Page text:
In my previous posts (here and here), I asked some questions I have pondered about the significance of the creation of humanity in God’s image. Thanks to John Anderson for pointing me in the direction of this book where the subject is treated at length. Something I was reading in it today struck me. Middleton raises a concern he has with construing Genesis 1 as employing the imagery of creation-by-combat, a concept he readily recognizes elsewhere in the Bible (e.g. Psalms 74 and 89). He writes,
In prophetic oracles against the nations (Egypt and Babylon, for example), the Chaoskampf is used to portray YHWH’s judgment on these nations without the mediation of Israel. Perhaps more importantly, this judgment on the nations (couched in combat-myth language) follows upon YHWH’s use of these very nations to judge Israel. This certainly suggests that the combat motif, when decoupled from a cosmology (as is typical in the Old Testament), is not always motivated by a nationalistic sensibility that exalts Israel at all costs. Indeed, Millard Lind, who examines the biblical traditions of Israel’s military or political defeat at YHWH’s own hand, comments that “while ancient Near Eastern nations occasionally saw their gods as fighting against their own city or nation, Israel expressed this as a continuing theological principle that ruled both her historical writing and her prophetic thought.” It is possible that this continuing theological principle is intrinsically connected to the relatively peripheral status of creation-by-combat in the Old Testament. Perhaps the typical decoupling of the combat myth from Creation in Scripture is part and parcel of an alternative vision. (253)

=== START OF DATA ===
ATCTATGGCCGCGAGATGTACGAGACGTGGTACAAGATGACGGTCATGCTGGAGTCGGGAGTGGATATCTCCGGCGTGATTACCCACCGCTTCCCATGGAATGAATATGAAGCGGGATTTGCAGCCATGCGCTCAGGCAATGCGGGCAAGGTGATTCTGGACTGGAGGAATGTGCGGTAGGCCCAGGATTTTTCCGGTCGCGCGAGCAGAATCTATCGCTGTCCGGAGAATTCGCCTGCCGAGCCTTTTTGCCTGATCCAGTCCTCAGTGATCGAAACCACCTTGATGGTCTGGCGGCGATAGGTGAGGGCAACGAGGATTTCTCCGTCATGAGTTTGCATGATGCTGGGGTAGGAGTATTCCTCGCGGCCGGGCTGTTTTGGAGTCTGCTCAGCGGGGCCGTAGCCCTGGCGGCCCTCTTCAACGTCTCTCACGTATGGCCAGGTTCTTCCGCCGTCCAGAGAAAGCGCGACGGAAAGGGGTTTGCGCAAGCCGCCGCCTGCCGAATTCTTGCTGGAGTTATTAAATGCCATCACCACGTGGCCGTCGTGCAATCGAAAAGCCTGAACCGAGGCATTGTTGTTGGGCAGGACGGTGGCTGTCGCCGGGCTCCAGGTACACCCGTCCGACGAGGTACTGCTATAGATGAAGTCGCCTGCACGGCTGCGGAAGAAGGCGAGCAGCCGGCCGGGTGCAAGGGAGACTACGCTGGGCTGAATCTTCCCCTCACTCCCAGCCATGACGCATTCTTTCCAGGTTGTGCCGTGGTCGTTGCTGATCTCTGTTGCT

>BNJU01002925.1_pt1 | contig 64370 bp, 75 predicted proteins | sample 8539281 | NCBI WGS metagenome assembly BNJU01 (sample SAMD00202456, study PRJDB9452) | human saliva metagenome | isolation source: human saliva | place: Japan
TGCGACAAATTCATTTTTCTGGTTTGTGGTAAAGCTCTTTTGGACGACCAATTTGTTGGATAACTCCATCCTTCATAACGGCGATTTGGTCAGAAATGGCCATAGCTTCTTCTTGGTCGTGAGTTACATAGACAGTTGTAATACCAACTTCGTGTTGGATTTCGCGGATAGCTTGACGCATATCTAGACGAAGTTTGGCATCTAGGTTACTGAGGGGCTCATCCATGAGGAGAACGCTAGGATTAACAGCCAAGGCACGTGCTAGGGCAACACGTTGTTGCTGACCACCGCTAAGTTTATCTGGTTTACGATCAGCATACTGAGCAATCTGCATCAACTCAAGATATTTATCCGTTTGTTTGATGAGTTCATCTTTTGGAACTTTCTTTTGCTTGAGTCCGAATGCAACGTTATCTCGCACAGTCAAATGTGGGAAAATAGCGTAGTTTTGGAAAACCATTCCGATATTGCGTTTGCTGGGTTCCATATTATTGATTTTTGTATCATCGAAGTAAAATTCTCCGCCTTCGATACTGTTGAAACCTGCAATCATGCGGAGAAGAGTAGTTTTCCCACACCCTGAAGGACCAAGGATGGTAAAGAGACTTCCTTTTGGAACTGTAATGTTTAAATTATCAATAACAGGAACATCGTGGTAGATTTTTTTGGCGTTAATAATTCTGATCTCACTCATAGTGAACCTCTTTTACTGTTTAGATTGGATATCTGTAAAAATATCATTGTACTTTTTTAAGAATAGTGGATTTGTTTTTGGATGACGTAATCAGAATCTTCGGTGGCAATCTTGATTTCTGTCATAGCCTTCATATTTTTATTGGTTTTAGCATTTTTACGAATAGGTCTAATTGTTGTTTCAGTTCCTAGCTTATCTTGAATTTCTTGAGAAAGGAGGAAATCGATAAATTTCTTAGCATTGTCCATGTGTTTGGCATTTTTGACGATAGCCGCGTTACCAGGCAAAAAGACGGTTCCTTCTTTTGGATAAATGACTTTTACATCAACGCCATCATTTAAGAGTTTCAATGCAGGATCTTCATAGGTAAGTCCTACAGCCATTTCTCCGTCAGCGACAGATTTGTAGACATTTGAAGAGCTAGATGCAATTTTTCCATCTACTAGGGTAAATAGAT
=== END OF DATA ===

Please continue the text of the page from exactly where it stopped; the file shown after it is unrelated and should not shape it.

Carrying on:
For Middleton, it is very important that Chaoskampf, the battle of chaos, be separated from Israel’s cosmology. This is, in part, theologically motivated. A paragraph later he writes,
Creation-by-combat . . . ontologizes evil, understanding it to be at least equiprimordial with God and goodness and perhaps even more primordial, as in the Enuma Elish, where the olden gods are the locus of chaos and where order (represented by the younger gods) is later. But not only is evil (in the form of chaos) given primordial status, the conquest of this evil/chaos to found the ordered world enshrines violence as the divinely chosen method for establishing goodness. (254)
One can see why, given my questions regarding the image of God (here and here), I would be interested in Middleton’s discussion. Is violence an aspect of the divine image which man reflects? Middleton is obviously rejecting that, and his reasons are not purely theological (i.e. I don’t like that type of God).
Thus, if Genesis 1 indeed harbored a Chaoskampf motif, the text would simply replace one form of ideology (in the pejorative sense) with another. Rather than providing a genuine alternative worldview, this resistance by appropriation would actually reinforce the depth that violent resistance to a myth of violence is not true resistance. It is, on the contrary, capitulation to that very myth. Thus if Genesis 1 did utilize some version of the chaos-cosmos scheme to articulate God’s creation of the world, this would seal the ideological triumph of Mesopotamia. (262)
What really struck me when I read this is how Middleton and Nathan MacDonald both reject the the creation-by-combat motif of Genesis 1 for mutually exclusive reasons. Middleton sees Genesis 1 as a part of the overarching ideological critique Genesis 1-11 lays against Mesopotamian ideology. Nathan rejects polemical readings of Genesis 1. Both argue against the notion of Chaoskampf in Genesis 1 and tie it to their polemical/non-polemical readings of the text.
As for me, I am still working this one out.
Middleton, J. Richard. The Liberating Image: The Imago Dei in Genesis 1. Grand Rapids: Brazos Press, 2005.